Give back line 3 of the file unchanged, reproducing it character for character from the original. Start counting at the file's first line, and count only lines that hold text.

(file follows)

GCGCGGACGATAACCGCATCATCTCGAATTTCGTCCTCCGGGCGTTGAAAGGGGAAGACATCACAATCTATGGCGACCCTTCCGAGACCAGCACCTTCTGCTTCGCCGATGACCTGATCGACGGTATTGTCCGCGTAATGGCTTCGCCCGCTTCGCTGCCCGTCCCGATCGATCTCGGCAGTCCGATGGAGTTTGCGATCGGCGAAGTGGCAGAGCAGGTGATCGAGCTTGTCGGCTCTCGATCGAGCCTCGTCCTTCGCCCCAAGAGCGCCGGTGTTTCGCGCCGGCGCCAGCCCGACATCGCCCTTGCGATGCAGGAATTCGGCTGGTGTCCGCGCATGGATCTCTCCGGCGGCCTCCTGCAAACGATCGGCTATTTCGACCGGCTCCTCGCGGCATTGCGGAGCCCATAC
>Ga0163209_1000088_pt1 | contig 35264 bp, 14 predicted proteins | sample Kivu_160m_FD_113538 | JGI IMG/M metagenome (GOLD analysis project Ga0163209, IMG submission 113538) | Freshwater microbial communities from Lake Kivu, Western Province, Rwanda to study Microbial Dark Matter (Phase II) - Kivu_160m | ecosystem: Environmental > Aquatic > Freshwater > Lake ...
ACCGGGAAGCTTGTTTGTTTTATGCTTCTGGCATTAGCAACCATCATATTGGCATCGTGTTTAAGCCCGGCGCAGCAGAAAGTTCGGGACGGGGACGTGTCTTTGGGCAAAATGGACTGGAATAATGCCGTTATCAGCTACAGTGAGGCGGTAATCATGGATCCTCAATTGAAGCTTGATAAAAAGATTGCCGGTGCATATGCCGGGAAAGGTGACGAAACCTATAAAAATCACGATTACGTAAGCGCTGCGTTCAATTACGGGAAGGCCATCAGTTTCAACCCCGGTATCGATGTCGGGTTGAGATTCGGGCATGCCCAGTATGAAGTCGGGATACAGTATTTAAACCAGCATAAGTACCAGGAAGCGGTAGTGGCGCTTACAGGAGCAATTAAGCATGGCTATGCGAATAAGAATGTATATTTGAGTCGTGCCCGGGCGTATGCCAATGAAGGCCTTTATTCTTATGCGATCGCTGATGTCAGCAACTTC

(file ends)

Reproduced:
ACCGGGAAGCTTGTTTGTTTTATGCTTCTGGCATTAGCAACCATCATATTGGCATCGTGTTTAAGCCCGGCGCAGCAGAAAGTTCGGGACGGGGACGTGTCTTTGGGCAAAATGGACTGGAATAATGCCGTTATCAGCTACAGTGAGGCGGTAATCATGGATCCTCAATTGAAGCTTGATAAAAAGATTGCCGGTGCATATGCCGGGAAAGGTGACGAAACCTATAAAAATCACGATTACGTAAGCGCTGCGTTCAATTACGGGAAGGCCATCAGTTTCAACCCCGGTATCGATGTCGGGTTGAGATTCGGGCATGCCCAGTATGAAGTCGGGATACAGTATTTAAACCAGCATAAGTACCAGGAAGCGGTAGTGGCGCTTACAGGAGCAATTAAGCATGGCTATGCGAATAAGAATGTATATTTGAGTCGTGCCCGGGCGTATGCCAATGAAGGCCTTTATTCTTATGCGATCGCTGATGTCAGCAACTTC